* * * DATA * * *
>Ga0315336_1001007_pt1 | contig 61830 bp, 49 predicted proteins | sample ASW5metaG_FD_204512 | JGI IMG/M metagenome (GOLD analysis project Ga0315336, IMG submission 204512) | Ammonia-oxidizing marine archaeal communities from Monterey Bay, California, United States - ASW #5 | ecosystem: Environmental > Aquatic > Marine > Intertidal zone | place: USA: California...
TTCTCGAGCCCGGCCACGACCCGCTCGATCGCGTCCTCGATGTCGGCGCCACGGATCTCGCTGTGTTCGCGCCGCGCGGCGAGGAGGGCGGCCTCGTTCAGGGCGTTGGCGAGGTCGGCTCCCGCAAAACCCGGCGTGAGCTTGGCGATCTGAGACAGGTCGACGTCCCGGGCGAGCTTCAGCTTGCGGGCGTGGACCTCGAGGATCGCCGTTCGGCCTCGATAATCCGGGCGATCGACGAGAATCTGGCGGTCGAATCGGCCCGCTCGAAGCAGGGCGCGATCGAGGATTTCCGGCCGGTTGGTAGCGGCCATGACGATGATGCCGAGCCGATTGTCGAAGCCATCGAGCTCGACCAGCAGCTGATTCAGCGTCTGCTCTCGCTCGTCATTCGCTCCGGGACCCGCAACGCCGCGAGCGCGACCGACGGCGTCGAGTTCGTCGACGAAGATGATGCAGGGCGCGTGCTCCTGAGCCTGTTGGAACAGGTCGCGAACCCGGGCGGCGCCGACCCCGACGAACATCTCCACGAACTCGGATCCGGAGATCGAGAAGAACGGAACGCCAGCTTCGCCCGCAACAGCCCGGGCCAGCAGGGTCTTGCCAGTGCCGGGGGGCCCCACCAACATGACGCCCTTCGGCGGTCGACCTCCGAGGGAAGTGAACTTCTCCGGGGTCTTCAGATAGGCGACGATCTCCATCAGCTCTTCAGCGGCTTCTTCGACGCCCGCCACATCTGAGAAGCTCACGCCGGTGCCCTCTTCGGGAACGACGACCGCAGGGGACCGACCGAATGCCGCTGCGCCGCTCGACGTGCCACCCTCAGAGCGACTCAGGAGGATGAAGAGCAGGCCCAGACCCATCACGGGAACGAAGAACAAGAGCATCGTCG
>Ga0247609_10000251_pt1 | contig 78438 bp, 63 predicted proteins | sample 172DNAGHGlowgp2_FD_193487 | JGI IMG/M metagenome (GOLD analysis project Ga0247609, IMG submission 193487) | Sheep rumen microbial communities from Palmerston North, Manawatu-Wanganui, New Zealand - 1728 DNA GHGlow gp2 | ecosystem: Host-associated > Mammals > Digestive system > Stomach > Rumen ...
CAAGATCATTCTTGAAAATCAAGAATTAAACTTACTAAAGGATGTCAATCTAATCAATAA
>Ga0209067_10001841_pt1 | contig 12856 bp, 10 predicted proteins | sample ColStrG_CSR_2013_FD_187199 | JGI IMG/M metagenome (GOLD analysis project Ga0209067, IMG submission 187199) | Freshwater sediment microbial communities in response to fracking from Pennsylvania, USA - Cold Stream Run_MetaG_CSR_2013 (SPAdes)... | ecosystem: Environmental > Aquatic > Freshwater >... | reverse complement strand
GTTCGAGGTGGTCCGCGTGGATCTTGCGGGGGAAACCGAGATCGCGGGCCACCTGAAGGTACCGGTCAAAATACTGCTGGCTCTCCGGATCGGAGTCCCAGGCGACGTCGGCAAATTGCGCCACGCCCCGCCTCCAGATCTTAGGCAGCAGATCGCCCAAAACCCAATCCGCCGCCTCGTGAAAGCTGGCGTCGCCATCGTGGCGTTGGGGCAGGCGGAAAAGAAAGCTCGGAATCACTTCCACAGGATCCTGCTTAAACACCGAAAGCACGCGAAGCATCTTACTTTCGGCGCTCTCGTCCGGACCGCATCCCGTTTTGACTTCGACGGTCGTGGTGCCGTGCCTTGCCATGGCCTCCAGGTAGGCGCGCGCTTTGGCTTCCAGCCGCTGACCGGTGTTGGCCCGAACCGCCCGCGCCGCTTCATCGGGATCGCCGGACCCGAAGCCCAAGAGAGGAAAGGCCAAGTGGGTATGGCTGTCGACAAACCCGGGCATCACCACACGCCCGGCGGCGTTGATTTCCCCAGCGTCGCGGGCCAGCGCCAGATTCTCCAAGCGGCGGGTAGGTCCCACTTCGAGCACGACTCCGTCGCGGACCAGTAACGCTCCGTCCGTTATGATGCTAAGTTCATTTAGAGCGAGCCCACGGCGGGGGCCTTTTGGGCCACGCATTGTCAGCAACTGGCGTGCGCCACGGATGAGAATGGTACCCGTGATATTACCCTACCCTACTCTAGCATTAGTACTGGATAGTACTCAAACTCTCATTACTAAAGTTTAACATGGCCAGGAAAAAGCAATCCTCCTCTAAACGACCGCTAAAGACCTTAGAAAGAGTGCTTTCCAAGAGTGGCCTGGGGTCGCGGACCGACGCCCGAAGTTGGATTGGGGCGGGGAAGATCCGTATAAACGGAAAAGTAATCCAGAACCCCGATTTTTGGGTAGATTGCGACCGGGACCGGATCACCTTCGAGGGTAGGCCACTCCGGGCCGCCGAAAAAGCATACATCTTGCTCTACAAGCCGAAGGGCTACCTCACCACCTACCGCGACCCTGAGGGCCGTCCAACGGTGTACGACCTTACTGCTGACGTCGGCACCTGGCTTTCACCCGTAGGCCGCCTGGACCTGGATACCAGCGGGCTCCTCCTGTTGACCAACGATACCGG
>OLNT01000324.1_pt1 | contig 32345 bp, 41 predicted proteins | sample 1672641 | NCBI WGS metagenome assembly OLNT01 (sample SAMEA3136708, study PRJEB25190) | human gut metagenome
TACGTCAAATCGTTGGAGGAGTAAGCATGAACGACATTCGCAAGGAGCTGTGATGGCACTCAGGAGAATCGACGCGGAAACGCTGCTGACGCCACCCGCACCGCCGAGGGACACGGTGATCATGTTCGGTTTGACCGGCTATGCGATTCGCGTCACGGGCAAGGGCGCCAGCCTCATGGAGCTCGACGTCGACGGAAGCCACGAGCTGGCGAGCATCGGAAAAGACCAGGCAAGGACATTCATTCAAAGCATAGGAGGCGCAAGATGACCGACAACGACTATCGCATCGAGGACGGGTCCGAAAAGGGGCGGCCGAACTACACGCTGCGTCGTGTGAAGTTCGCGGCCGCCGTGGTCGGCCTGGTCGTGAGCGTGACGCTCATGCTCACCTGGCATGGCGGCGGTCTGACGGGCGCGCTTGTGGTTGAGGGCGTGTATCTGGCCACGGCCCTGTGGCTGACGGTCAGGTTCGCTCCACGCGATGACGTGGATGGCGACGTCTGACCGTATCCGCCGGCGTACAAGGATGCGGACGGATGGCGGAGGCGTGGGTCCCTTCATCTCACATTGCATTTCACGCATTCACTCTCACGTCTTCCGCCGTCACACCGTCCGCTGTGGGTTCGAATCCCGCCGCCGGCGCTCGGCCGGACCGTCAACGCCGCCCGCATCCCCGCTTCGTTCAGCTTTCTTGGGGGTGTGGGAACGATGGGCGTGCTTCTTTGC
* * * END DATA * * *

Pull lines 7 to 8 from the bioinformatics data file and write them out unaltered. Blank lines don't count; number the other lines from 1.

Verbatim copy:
>OLNT01000324.1_pt1 | contig 32345 bp, 41 predicted proteins | sample 1672641 | NCBI WGS metagenome assembly OLNT01 (sample SAMEA3136708, study PRJEB25190) | human gut metagenome
TACGTCAAATCGTTGGAGGAGTAAGCATGAACGACATTCGCAAGGAGCTGTGATGGCACTCAGGAGAATCGACGCGGAAACGCTGCTGACGCCACCCGCACCGCCGAGGGACACGGTGATCATGTTCGGTTTGACCGGCTATGCGATTCGCGTCACGGGCAAGGGCGCCAGCCTCATGGAGCTCGACGTCGACGGAAGCCACGAGCTGGCGAGCATCGGAAAAGACCAGGCAAGGACATTCATTCAAAGCATAGGAGGCGCAAGATGACCGACAACGACTATCGCATCGAGGACGGGTCCGAAAAGGGGCGGCCGAACTACACGCTGCGTCGTGTGAAGTTCGCGGCCGCCGTGGTCGGCCTGGTCGTGAGCGTGACGCTCATGCTCACCTGGCATGGCGGCGGTCTGACGGGCGCGCTTGTGGTTGAGGGCGTGTATCTGGCCACGGCCCTGTGGCTGACGGTCAGGTTCGCTCCACGCGATGACGTGGATGGCGACGTCTGACCGTATCCGCCGGCGTACAAGGATGCGGACGGATGGCGGAGGCGTGGGTCCCTTCATCTCACATTGCATTTCACGCATTCACTCTCACGTCTTCCGCCGTCACACCGTCCGCTGTGGGTTCGAATCCCGCCGCCGGCGCTCGGCCGGACCGTCAACGCCGCCCGCATCCCCGCTTCGTTCAGCTTTCTTGGGGGTGTGGGAACGATGGGCGTGCTTCTTTGC